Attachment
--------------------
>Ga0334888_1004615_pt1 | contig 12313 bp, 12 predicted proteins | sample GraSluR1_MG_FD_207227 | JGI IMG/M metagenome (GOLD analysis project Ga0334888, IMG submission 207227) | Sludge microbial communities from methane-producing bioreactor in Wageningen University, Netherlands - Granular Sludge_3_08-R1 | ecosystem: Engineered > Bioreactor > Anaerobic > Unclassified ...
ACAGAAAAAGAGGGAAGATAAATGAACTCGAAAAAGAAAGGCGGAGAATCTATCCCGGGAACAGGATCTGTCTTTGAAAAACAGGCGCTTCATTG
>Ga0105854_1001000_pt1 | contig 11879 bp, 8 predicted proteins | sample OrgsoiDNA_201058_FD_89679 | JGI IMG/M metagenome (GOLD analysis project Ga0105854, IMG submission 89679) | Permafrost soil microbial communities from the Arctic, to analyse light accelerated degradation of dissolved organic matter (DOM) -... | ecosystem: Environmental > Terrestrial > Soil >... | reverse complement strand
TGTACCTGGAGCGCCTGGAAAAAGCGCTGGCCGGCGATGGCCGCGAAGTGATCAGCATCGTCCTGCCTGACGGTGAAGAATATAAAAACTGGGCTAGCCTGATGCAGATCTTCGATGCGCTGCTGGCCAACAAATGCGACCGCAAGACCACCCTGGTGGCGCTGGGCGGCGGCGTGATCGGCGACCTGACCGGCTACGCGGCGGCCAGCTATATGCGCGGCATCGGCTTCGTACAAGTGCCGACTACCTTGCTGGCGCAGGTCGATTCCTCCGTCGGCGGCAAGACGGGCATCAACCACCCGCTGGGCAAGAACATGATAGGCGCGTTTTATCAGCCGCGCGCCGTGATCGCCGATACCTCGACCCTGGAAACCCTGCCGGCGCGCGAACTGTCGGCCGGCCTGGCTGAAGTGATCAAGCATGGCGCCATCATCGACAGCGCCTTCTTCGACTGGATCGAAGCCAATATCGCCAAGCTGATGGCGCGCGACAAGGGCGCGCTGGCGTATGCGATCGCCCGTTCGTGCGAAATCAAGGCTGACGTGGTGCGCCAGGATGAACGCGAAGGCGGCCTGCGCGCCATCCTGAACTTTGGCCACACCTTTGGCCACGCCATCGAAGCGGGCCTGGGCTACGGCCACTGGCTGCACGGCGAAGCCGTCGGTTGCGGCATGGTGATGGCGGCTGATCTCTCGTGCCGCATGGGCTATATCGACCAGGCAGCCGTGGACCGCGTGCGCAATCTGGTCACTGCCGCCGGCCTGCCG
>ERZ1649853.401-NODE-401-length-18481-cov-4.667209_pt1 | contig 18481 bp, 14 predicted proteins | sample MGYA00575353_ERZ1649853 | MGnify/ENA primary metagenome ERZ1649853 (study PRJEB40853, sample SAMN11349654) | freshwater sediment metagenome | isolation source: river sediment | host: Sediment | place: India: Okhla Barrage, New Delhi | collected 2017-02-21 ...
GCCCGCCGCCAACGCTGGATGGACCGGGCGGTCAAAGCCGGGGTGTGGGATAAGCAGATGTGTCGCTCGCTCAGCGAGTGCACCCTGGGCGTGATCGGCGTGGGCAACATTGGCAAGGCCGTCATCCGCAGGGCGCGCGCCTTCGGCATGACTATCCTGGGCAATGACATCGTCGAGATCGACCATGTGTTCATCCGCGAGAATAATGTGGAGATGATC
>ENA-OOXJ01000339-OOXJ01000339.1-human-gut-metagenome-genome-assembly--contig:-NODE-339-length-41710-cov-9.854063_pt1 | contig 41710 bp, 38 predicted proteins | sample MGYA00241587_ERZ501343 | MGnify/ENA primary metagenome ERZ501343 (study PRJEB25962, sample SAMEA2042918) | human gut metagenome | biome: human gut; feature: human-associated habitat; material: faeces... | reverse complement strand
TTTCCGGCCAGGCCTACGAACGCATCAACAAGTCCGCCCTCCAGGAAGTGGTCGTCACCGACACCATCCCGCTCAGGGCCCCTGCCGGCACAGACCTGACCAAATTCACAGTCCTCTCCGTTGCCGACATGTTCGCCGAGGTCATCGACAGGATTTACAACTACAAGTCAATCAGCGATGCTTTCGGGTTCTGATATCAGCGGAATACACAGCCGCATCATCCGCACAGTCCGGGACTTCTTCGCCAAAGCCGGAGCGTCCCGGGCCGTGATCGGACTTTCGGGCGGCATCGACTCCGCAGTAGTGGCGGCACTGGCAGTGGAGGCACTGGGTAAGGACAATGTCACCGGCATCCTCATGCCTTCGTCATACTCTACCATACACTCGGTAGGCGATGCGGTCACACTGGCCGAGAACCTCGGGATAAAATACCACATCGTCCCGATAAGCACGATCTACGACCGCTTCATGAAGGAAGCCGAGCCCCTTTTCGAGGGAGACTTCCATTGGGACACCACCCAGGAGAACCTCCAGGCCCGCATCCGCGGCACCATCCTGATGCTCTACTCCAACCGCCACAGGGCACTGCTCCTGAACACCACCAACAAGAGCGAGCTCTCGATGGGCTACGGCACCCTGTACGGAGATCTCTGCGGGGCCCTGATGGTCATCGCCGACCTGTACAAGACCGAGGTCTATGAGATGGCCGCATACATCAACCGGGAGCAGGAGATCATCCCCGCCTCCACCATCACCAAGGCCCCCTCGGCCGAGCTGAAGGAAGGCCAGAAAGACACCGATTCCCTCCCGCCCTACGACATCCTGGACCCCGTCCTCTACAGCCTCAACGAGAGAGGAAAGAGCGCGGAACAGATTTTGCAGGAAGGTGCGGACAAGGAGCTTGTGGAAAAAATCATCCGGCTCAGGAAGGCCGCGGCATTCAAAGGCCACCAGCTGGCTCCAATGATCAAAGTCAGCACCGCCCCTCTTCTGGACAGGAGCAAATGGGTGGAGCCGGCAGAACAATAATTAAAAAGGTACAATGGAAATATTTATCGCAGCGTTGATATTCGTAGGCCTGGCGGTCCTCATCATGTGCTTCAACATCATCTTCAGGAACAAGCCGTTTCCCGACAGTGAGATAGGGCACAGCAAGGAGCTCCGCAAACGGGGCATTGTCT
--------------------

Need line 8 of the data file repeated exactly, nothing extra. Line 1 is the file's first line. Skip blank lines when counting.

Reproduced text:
TTTCCGGCCAGGCCTACGAACGCATCAACAAGTCCGCCCTCCAGGAAGTGGTCGTCACCGACACCATCCCGCTCAGGGCCCCTGCCGGCACAGACCTGACCAAATTCACAGTCCTCTCCGTTGCCGACATGTTCGCCGAGGTCATCGACAGGATTTACAACTACAAGTCAATCAGCGATGCTTTCGGGTTCTGATATCAGCGGAATACACAGCCGCATCATCCGCACAGTCCGGGACTTCTTCGCCAAAGCCGGAGCGTCCCGGGCCGTGATCGGACTTTCGGGCGGCATCGACTCCGCAGTAGTGGCGGCACTGGCAGTGGAGGCACTGGGTAAGGACAATGTCACCGGCATCCTCATGCCTTCGTCATACTCTACCATACACTCGGTAGGCGATGCGGTCACACTGGCCGAGAACCTCGGGATAAAATACCACATCGTCCCGATAAGCACGATCTACGACCGCTTCATGAAGGAAGCCGAGCCCCTTTTCGAGGGAGACTTCCATTGGGACACCACCCAGGAGAACCTCCAGGCCCGCATCCGCGGCACCATCCTGATGCTCTACTCCAACCGCCACAGGGCACTGCTCCTGAACACCACCAACAAGAGCGAGCTCTCGATGGGCTACGGCACCCTGTACGGAGATCTCTGCGGGGCCCTGATGGTCATCGCCGACCTGTACAAGACCGAGGTCTATGAGATGGCCGCATACATCAACCGGGAGCAGGAGATCATCCCCGCCTCCACCATCACCAAGGCCCCCTCGGCCGAGCTGAAGGAAGGCCAGAAAGACACCGATTCCCTCCCGCCCTACGACATCCTGGACCCCGTCCTCTACAGCCTCAACGAGAGAGGAAAGAGCGCGGAACAGATTTTGCAGGAAGGTGCGGACAAGGAGCTTGTGGAAAAAATCATCCGGCTCAGGAAGGCCGCGGCATTCAAAGGCCACCAGCTGGCTCCAATGATCAAAGTCAGCACCGCCCCTCTTCTGGACAGGAGCAAATGGGTGGAGCCGGCAGAACAATAATTAAAAAGGTACAATGGAAATATTTATCGCAGCGTTGATATTCGTAGGCCTGGCGGTCCTCATCATGTGCTTCAACATCATCTTCAGGAACAAGCCGTTTCCCGACAGTGAGATAGGGCACAGCAAGGAGCTCCGCAAACGGGGCATTGTCT